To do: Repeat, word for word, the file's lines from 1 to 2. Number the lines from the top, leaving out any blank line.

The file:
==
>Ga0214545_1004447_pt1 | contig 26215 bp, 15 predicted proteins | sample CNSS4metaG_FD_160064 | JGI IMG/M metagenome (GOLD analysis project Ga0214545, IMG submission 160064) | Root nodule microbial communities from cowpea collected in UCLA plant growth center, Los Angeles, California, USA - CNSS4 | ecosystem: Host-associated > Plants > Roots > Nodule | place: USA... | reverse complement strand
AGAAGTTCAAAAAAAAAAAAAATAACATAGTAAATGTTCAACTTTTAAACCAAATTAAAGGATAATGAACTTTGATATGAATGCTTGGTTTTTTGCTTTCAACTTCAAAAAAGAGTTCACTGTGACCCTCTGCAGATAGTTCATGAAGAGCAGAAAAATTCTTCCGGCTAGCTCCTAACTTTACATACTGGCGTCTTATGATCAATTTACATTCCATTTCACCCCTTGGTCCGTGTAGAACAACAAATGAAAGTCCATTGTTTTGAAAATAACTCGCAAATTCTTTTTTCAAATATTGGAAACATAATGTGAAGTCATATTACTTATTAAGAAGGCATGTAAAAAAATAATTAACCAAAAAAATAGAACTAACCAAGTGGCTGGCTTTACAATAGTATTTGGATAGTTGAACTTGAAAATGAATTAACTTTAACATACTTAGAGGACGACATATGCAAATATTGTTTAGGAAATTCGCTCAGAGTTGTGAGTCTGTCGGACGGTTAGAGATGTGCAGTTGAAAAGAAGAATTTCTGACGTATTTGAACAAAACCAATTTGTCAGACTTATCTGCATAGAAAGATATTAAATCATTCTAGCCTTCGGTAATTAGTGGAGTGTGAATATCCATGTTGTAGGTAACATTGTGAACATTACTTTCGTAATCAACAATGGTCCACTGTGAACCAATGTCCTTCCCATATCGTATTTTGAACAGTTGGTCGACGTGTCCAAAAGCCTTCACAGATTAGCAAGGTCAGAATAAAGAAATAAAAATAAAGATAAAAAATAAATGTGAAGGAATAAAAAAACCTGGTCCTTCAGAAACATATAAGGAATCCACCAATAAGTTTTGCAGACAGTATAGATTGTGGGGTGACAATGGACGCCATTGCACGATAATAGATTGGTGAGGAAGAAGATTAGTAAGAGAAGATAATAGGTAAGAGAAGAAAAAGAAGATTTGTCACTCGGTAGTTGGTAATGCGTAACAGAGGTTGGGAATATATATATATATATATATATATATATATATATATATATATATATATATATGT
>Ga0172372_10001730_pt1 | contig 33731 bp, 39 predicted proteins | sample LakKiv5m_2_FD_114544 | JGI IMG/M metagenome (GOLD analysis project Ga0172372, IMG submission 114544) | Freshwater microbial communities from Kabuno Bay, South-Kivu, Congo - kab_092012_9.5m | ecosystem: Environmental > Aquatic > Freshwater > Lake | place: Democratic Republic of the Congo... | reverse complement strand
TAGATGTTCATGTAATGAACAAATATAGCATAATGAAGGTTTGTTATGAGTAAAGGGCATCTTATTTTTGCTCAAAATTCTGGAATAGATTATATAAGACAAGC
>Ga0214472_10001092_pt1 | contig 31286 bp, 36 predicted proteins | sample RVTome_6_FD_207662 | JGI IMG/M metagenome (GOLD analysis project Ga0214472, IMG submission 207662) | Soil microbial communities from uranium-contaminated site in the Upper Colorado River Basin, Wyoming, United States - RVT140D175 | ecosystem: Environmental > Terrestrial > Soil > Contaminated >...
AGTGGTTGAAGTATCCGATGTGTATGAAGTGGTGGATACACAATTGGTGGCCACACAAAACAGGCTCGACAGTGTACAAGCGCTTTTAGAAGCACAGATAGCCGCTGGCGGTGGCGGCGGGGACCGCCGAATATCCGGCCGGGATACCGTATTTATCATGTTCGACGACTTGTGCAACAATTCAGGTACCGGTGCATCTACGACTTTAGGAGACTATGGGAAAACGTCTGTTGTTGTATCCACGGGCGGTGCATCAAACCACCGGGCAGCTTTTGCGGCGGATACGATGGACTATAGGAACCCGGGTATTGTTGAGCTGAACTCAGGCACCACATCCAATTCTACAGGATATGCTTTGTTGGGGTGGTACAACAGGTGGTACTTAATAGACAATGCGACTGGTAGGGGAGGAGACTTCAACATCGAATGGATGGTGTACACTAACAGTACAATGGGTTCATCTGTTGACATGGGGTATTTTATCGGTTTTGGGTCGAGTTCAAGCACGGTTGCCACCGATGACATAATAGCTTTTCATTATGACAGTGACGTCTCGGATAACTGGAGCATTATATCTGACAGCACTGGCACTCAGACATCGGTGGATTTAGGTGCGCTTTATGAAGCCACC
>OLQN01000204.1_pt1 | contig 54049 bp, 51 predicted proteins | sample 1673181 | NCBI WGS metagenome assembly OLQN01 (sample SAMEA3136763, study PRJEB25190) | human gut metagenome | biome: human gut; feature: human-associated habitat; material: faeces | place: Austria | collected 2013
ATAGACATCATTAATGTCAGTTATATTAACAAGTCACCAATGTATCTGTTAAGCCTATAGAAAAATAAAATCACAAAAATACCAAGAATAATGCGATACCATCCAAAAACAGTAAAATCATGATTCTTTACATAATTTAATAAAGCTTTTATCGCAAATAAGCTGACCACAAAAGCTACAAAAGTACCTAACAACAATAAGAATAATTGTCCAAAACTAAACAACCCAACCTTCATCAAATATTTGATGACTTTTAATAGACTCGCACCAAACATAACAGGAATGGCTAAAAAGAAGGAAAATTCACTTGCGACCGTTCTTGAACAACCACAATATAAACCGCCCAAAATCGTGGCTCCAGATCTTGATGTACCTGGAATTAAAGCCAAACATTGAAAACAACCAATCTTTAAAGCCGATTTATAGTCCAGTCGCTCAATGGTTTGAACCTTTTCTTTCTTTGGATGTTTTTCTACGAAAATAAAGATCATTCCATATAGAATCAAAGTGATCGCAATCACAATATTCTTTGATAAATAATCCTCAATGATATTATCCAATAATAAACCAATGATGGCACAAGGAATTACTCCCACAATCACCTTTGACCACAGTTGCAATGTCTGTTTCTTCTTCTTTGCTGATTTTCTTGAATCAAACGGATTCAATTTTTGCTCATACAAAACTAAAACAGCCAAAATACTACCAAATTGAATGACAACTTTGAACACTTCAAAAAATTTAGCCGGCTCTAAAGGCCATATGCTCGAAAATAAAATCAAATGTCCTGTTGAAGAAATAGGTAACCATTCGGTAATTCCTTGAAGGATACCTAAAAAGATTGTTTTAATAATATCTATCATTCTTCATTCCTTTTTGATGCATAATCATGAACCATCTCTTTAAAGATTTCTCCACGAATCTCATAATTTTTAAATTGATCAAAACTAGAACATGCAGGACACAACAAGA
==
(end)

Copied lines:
>Ga0214545_1004447_pt1 | contig 26215 bp, 15 predicted proteins | sample CNSS4metaG_FD_160064 | JGI IMG/M metagenome (GOLD analysis project Ga0214545, IMG submission 160064) | Root nodule microbial communities from cowpea collected in UCLA plant growth center, Los Angeles, California, USA - CNSS4 | ecosystem: Host-associated > Plants > Roots > Nodule | place: USA... | reverse complement strand
AGAAGTTCAAAAAAAAAAAAAATAACATAGTAAATGTTCAACTTTTAAACCAAATTAAAGGATAATGAACTTTGATATGAATGCTTGGTTTTTTGCTTTCAACTTCAAAAAAGAGTTCACTGTGACCCTCTGCAGATAGTTCATGAAGAGCAGAAAAATTCTTCCGGCTAGCTCCTAACTTTACATACTGGCGTCTTATGATCAATTTACATTCCATTTCACCCCTTGGTCCGTGTAGAACAACAAATGAAAGTCCATTGTTTTGAAAATAACTCGCAAATTCTTTTTTCAAATATTGGAAACATAATGTGAAGTCATATTACTTATTAAGAAGGCATGTAAAAAAATAATTAACCAAAAAAATAGAACTAACCAAGTGGCTGGCTTTACAATAGTATTTGGATAGTTGAACTTGAAAATGAATTAACTTTAACATACTTAGAGGACGACATATGCAAATATTGTTTAGGAAATTCGCTCAGAGTTGTGAGTCTGTCGGACGGTTAGAGATGTGCAGTTGAAAAGAAGAATTTCTGACGTATTTGAACAAAACCAATTTGTCAGACTTATCTGCATAGAAAGATATTAAATCATTCTAGCCTTCGGTAATTAGTGGAGTGTGAATATCCATGTTGTAGGTAACATTGTGAACATTACTTTCGTAATCAACAATGGTCCACTGTGAACCAATGTCCTTCCCATATCGTATTTTGAACAGTTGGTCGACGTGTCCAAAAGCCTTCACAGATTAGCAAGGTCAGAATAAAGAAATAAAAATAAAGATAAAAAATAAATGTGAAGGAATAAAAAAACCTGGTCCTTCAGAAACATATAAGGAATCCACCAATAAGTTTTGCAGACAGTATAGATTGTGGGGTGACAATGGACGCCATTGCACGATAATAGATTGGTGAGGAAGAAGATTAGTAAGAGAAGATAATAGGTAAGAGAAGAAAAAGAAGATTTGTCACTCGGTAGTTGGTAATGCGTAACAGAGGTTGGGAATATATATATATATATATATATATATATATATATATATATATATATATATATGT